It’s amazing how little President Obama has learned about economics in his four and a half years in the White House. Growth, incentives, tax reform, tax increases, private investment, the middle class, a second great depression, the sequester—all these issues have one thing in common: Obama doesn’t understand their role in our economy.
Nor does he appear interested in finding out. Members of the now-defunct President’s Council on Jobs and Competitiveness have privately talked about Obama’s economic shallowness. After the 2010 election, he invited four conservative economists to the White House. When former Congressional Budget Office director Douglas Holtz-Eakin broached the subject of the economic cost of Obamacare, the president dismissed it as politics, not economics.
Obama seems oblivious to the feeble recovery his policies have produced since the recession bottomed out in June 2009. The jobless rate is 7.3 percent. But if the millions who’ve dropped out of the job market altogether since Obama took office in January 2009 were counted, the unemployment rate would be 10.8 percent. “In other words, the United States faces a permanently larger pool of jobless Americans,” says the American Enterprise Institute’s James Pethokoukis.
The economy has grown at less than 2 percent during Obama’s presidency and shows few signs of picking up the pace. “We need to grow faster,” he acknowledged last week. “We need more good-paying jobs.” Yet he’s sticking to the same policies that led to stagnation in the first place.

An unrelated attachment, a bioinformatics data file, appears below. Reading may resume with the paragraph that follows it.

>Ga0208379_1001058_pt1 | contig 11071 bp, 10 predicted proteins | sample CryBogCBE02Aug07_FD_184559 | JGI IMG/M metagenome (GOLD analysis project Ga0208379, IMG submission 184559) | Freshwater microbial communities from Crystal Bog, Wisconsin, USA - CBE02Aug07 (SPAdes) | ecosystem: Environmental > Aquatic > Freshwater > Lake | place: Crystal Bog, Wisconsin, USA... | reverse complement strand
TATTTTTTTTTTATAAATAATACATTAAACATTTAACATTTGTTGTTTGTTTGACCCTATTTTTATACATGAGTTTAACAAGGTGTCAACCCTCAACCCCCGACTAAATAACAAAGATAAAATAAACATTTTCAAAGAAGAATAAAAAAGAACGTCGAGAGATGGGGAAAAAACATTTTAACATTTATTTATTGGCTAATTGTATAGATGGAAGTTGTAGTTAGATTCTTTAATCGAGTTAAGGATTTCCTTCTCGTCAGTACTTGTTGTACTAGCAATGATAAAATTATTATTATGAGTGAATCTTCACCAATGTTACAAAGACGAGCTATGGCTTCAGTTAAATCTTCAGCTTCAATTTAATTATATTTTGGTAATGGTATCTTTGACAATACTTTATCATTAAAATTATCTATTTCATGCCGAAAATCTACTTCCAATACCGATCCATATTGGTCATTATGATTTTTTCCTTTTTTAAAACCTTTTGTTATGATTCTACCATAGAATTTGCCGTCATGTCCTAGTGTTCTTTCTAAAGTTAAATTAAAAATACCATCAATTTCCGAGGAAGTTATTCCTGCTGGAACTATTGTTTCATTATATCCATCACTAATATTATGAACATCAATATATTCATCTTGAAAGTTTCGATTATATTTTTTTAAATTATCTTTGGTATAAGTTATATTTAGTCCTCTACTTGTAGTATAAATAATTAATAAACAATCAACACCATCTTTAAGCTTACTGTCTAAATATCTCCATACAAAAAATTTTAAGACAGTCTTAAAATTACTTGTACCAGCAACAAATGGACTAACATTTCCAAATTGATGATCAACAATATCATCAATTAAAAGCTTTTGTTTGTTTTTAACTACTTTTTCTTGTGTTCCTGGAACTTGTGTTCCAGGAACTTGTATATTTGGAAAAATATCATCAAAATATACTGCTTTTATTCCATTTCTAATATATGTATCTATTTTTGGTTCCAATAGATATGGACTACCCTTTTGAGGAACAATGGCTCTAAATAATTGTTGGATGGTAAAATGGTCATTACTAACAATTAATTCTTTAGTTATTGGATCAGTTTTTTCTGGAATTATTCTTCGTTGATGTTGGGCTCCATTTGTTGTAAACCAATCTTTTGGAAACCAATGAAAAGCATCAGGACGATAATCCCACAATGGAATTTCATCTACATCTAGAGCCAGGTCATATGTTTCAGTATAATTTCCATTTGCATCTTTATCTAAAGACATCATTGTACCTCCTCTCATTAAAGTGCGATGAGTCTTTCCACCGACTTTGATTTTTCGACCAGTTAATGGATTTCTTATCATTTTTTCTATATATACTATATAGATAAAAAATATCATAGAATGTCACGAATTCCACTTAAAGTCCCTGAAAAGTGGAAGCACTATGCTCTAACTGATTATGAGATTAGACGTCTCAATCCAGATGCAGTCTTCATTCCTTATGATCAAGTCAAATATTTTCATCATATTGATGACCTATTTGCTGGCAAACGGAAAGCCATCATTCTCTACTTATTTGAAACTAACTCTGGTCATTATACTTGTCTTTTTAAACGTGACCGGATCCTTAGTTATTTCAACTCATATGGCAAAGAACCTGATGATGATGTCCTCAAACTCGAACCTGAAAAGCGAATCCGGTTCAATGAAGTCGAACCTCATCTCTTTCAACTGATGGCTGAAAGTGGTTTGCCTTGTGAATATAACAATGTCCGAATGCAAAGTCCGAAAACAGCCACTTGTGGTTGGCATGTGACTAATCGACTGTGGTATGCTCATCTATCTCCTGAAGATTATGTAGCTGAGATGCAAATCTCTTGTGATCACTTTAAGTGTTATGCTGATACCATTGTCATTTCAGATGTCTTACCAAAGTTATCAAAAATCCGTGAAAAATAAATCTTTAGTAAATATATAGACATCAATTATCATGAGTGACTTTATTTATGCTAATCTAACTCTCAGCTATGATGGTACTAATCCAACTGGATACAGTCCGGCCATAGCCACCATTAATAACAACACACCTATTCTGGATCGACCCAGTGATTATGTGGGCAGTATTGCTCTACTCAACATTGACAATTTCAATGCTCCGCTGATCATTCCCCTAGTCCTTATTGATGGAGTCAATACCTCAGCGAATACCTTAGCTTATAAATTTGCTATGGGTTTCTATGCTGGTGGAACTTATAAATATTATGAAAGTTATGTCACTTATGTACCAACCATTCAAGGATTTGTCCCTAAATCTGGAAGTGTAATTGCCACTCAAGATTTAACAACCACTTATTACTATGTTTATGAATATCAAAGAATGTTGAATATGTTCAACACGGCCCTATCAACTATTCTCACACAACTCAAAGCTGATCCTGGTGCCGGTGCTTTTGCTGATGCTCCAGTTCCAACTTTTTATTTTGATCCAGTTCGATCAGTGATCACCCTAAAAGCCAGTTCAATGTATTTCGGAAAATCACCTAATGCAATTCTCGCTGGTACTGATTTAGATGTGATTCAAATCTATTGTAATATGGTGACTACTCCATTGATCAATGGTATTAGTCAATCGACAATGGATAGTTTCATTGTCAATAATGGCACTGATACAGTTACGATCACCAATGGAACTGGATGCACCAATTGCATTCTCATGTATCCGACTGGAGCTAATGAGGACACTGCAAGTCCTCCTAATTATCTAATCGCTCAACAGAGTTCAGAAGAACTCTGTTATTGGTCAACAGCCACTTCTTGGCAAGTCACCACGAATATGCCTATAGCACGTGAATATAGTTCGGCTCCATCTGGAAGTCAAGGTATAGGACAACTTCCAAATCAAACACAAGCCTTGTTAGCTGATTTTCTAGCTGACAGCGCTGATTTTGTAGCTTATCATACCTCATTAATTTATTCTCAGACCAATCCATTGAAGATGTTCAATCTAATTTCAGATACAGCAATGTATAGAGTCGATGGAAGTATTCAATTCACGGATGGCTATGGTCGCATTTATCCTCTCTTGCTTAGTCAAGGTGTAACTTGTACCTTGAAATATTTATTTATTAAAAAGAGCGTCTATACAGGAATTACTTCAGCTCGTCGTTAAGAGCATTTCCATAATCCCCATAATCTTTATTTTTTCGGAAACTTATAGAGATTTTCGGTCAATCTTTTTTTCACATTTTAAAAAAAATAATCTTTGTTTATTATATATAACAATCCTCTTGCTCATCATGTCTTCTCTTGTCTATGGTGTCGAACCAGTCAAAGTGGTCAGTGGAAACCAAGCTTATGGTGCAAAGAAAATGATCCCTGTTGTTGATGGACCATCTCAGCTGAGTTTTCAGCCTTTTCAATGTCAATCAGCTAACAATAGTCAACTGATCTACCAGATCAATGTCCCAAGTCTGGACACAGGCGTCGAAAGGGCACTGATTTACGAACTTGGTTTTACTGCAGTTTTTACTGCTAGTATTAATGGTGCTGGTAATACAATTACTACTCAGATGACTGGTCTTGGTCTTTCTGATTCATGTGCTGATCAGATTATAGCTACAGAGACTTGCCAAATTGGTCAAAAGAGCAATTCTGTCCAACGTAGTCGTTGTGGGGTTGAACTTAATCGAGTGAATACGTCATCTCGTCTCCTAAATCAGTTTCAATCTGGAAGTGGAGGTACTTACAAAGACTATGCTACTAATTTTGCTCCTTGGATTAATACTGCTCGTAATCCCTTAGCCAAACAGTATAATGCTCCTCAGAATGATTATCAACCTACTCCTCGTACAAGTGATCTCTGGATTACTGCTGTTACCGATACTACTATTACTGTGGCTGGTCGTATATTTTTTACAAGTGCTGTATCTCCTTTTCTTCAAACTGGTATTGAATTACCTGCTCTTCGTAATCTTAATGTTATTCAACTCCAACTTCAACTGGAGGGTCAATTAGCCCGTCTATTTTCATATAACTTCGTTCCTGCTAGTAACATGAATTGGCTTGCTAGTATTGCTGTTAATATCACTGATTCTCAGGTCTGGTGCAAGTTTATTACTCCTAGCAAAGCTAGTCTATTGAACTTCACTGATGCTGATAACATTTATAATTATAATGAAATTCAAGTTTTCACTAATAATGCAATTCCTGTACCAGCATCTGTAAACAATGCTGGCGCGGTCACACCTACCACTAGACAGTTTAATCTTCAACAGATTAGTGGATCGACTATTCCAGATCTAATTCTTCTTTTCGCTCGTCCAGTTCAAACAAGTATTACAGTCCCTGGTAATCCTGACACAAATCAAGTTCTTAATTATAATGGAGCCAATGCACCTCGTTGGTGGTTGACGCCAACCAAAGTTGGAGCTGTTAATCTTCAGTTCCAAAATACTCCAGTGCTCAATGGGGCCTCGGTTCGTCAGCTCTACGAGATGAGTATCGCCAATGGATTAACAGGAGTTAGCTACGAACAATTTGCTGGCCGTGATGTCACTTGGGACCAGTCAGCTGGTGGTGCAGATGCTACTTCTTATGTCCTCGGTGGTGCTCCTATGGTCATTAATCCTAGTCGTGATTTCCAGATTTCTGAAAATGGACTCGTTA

He insists the $821 billion “stimulus” package stopped the “downward spiral and put a floor under the fall.” But the recession was over by June 2009, well before the bulk of the stimulus had been implemented. Instead, the Federal Reserve had flooded the economy with liquidity, and the big banks had been bailed out, before Obama was inaugurated. The crisis had been largely quelled without his help.
There’s another fantasy in Obama’s economic dreams: He’s the savior of a beleaguered middle-class America that hasn’t gained economically in many years. “We also started pushing back against trends that have been battering the middle class for decades,” he said in last week’s speech. The rich got 20 percent of national income in 2012, “while the average worker isn’t seeing any raise at all,” he added. “In fact, that understates the problem.”
It overstates the situation and distorts it. The idea of a faltering middle class has been debunked frequently by AEI’s Pethokoukis. Now he has the Census Bureau to back him up. It pegged “real median household income”—a proxy for middle-class income—as rising during the boom years from 1983 through 2007.
The median income was $51,017 in 2012, close to what it was in 2011 but below the $55,627 level in 2007 (before the recession). The peak was $56,080 in 1999. “The Census Bureau is just tracking pre-tax, pre-transfer, non-fringe-benefit market income,” Pethokoukis wrote. So, the bureau said, median income “does not completely capture the economic well-being of individuals and families.”
Note that household income has fallen in the Obama years, as it did in George W. Bush’s second term. From this, I draw a simple conclusion. Middle-class Americans don’t need to be protected by Obama. They need to be protected from him.
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Fred Barnes is an executive editor at The Weekly Standard.